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Montevideo, November 18th 2017 - 23:11 UTC

Europe prepares to have jets fly with an eco-fuel mix from vegetable oil and animal fat plus kerosene

Wednesday, November 1st 2017 - 08:02 UTC
Full article 2 comments
Geneva airport wants bio-fuel to have a one percent share of sales at the airport for a start, according to Matti Leivonen, the CEO of Finnish company Neste Geneva airport wants bio-fuel to have a one percent share of sales at the airport for a start, according to Matti Leivonen, the CEO of Finnish company Neste
Lufthansa tested the company’s fuel on more than 1,000 flights in 2011 with a 50-50 blend of bio-fuel to kerosene. “It worked amazingly well,” Lievonen said. Lufthansa tested the company’s fuel on more than 1,000 flights in 2011 with a 50-50 blend of bio-fuel to kerosene. “It worked amazingly well,” Lievonen said.

Jets in Europe will soon run on eco-fuel produced from vegetable oil and animal fat. The new fuel will be mixed with traditional kerosene. According to latest reports, planes running on the mixture of renewable and traditional fuel will start flying next year from Geneva in Switzerland.

 The airport wants bio-fuel to have a one percent share of sales at the airport for a start, according to Matti Leivonen, the CEO of Finnish company Neste that produces the fuel.

Lufthansa tested the company’s fuel on more than 1,000 flights in 2011 with a 50-50 blend of bio-fuel to kerosene. “It worked amazingly well,” Lievonen said.

“Engine performance improved. We have a very good track record in aviation, and it’s an exciting growth area for us,” he said.

Neste claims its fuel emits up to 40% less particulate matter, 10% less Nitrous Oxide and up to 90% fewer carbon emissions. The company says its fuel also comes in a form suitable for any traditional diesel engine, meaning it can be used in cars.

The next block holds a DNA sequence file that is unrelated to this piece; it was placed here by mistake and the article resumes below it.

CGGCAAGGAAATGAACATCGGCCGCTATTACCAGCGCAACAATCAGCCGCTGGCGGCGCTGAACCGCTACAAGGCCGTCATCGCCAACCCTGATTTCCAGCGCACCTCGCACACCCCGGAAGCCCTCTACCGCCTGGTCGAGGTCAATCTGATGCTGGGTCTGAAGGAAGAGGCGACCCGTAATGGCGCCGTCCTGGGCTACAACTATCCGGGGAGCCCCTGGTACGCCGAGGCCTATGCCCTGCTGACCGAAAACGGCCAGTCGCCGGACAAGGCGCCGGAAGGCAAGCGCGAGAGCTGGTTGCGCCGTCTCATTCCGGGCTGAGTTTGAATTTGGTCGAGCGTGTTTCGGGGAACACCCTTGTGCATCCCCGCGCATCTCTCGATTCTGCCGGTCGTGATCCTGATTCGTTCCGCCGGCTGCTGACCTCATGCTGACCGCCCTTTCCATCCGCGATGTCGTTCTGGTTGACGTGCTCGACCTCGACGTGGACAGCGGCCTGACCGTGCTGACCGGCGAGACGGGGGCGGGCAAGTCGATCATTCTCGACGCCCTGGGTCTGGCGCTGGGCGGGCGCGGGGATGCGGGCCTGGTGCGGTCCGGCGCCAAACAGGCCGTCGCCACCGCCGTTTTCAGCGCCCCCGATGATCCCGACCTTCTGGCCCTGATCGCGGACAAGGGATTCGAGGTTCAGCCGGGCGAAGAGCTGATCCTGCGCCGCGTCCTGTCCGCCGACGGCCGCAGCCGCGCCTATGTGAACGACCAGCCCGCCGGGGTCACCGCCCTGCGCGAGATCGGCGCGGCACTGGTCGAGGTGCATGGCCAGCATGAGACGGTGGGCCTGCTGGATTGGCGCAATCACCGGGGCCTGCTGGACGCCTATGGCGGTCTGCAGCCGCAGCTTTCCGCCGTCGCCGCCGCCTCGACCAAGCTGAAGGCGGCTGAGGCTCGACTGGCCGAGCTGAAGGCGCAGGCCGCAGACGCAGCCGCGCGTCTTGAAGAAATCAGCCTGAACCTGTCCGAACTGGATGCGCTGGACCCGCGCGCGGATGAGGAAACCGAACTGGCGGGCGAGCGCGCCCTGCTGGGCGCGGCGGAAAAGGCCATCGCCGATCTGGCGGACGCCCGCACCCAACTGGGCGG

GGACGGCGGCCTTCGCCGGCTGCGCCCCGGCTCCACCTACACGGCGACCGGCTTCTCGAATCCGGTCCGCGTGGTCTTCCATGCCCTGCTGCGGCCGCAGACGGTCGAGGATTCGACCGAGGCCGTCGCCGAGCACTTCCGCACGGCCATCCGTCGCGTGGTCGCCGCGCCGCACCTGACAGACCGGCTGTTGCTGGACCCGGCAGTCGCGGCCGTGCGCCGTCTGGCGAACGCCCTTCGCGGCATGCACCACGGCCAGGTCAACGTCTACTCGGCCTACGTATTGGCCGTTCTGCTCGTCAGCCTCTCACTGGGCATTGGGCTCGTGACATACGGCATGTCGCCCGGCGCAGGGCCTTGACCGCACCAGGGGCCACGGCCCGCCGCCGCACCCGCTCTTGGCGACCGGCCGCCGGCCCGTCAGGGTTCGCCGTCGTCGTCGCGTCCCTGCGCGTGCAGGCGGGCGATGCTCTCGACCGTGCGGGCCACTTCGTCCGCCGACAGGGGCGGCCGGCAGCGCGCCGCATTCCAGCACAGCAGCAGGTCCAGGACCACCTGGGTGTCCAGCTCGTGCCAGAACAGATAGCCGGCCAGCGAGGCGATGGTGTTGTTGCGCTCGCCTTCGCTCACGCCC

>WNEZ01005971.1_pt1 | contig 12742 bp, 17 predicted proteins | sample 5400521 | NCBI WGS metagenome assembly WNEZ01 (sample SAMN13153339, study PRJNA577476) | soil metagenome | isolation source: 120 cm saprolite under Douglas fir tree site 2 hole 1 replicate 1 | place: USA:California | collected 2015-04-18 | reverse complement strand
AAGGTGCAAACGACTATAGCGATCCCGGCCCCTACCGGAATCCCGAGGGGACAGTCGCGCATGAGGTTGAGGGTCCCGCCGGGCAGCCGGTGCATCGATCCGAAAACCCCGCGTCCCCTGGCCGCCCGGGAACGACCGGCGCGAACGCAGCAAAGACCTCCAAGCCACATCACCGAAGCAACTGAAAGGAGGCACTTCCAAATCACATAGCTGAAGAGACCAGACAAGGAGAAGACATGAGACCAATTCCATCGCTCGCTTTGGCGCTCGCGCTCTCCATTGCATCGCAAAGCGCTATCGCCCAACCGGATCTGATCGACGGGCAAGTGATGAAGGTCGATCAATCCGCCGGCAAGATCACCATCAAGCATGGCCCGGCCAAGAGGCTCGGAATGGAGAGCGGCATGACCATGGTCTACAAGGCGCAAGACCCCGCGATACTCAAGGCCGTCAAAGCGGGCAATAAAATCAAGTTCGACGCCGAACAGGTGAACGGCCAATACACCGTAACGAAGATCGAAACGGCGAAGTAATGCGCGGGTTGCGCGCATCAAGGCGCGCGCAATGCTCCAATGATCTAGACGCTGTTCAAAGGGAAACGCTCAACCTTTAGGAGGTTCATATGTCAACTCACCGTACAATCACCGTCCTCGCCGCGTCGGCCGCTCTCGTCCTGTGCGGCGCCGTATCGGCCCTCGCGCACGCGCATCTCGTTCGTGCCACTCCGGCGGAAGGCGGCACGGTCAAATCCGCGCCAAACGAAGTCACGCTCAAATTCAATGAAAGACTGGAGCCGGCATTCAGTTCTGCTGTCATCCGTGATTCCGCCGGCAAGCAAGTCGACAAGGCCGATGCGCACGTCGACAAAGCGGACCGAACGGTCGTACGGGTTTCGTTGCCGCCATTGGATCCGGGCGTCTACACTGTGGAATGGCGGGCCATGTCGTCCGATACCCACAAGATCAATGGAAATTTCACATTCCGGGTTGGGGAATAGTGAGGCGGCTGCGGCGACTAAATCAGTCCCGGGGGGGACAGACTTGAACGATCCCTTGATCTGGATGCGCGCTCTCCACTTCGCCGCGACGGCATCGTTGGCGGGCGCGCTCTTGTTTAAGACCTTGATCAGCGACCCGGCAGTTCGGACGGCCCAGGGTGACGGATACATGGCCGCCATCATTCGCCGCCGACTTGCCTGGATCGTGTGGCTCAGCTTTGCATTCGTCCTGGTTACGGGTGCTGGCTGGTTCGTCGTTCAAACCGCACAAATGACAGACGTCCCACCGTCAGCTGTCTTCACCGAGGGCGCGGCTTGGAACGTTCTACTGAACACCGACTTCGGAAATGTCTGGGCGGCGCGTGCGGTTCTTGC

The main reason why vegetable and other sorts of oil are not widely used in aviation is that they do not have an extremely low freezing point, as it turns solid at about 5°C, while safety standards require it to remain liquid down to -40°C. Some additives improve the cold weather tolerance of such fuels, but only by a few degrees.

While aviation bio-fuel can be produced, it is still more expensive than oil-based jet fuel. The world’s first commercial bio-fuel flight was performed by KLM, carrying 171 passengers from Amsterdam to Paris and running on waste vegetable oil

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  • Clyde15

    I am directly under the flight path of Prestwick airport whcih is extensively used for crew training. Often I can smell kerosene from the engine exhaust as they pass over.

    Can I now expect the smell of cooking “Big Macs” or “KFC” if this becomes popular with airlines !

    Nov 01st, 2017 - 10:37 am 0
  • The Voice

    Amazing that burning a carbon based biofuel can emit 90% less carbon than an oil based fuel?

    Clyde, I expect that its the smell of cooking food not the hot oil that makes the smell.

    Nov 01st, 2017 - 11:42 am 0
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